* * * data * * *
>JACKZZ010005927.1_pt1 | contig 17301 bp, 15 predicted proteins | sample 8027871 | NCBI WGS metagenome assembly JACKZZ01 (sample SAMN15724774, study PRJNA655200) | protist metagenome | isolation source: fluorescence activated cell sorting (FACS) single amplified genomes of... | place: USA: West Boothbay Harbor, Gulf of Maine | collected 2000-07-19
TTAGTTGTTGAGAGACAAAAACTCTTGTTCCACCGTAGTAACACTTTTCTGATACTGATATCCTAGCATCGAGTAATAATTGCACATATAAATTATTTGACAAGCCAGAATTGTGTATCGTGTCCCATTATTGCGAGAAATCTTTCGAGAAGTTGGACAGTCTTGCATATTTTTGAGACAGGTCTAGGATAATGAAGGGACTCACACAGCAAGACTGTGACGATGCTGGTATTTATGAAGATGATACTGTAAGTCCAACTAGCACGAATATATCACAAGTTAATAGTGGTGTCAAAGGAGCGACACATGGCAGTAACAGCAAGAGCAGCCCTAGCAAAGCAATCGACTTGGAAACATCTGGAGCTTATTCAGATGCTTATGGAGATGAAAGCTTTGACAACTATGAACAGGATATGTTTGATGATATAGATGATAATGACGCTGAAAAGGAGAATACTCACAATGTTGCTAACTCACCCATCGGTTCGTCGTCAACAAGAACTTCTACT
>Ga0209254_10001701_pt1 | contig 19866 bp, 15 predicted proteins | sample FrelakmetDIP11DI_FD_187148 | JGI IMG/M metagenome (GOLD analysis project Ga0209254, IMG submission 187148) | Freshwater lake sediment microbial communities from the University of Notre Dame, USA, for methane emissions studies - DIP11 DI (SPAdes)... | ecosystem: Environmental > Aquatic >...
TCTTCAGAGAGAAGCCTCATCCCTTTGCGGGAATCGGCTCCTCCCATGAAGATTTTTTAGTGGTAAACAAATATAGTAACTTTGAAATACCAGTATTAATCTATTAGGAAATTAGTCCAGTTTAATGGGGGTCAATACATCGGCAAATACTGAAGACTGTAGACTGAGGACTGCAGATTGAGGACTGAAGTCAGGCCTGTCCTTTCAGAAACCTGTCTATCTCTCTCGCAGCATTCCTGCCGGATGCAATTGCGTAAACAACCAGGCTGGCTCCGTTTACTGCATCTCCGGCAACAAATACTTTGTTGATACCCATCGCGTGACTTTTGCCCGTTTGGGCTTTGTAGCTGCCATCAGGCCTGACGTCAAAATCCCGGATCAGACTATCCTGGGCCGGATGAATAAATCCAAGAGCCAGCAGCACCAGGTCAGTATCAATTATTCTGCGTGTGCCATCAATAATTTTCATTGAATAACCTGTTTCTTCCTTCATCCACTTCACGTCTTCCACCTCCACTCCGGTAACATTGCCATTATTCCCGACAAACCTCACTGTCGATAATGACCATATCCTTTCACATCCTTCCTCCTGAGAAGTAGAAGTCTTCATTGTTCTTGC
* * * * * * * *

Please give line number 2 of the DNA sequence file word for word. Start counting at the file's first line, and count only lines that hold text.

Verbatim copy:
TTAGTTGTTGAGAGACAAAAACTCTTGTTCCACCGTAGTAACACTTTTCTGATACTGATATCCTAGCATCGAGTAATAATTGCACATATAAATTATTTGACAAGCCAGAATTGTGTATCGTGTCCCATTATTGCGAGAAATCTTTCGAGAAGTTGGACAGTCTTGCATATTTTTGAGACAGGTCTAGGATAATGAAGGGACTCACACAGCAAGACTGTGACGATGCTGGTATTTATGAAGATGATACTGTAAGTCCAACTAGCACGAATATATCACAAGTTAATAGTGGTGTCAAAGGAGCGACACATGGCAGTAACAGCAAGAGCAGCCCTAGCAAAGCAATCGACTTGGAAACATCTGGAGCTTATTCAGATGCTTATGGAGATGAAAGCTTTGACAACTATGAACAGGATATGTTTGATGATATAGATGATAATGACGCTGAAAAGGAGAATACTCACAATGTTGCTAACTCACCCATCGGTTCGTCGTCAACAAGAACTTCTACT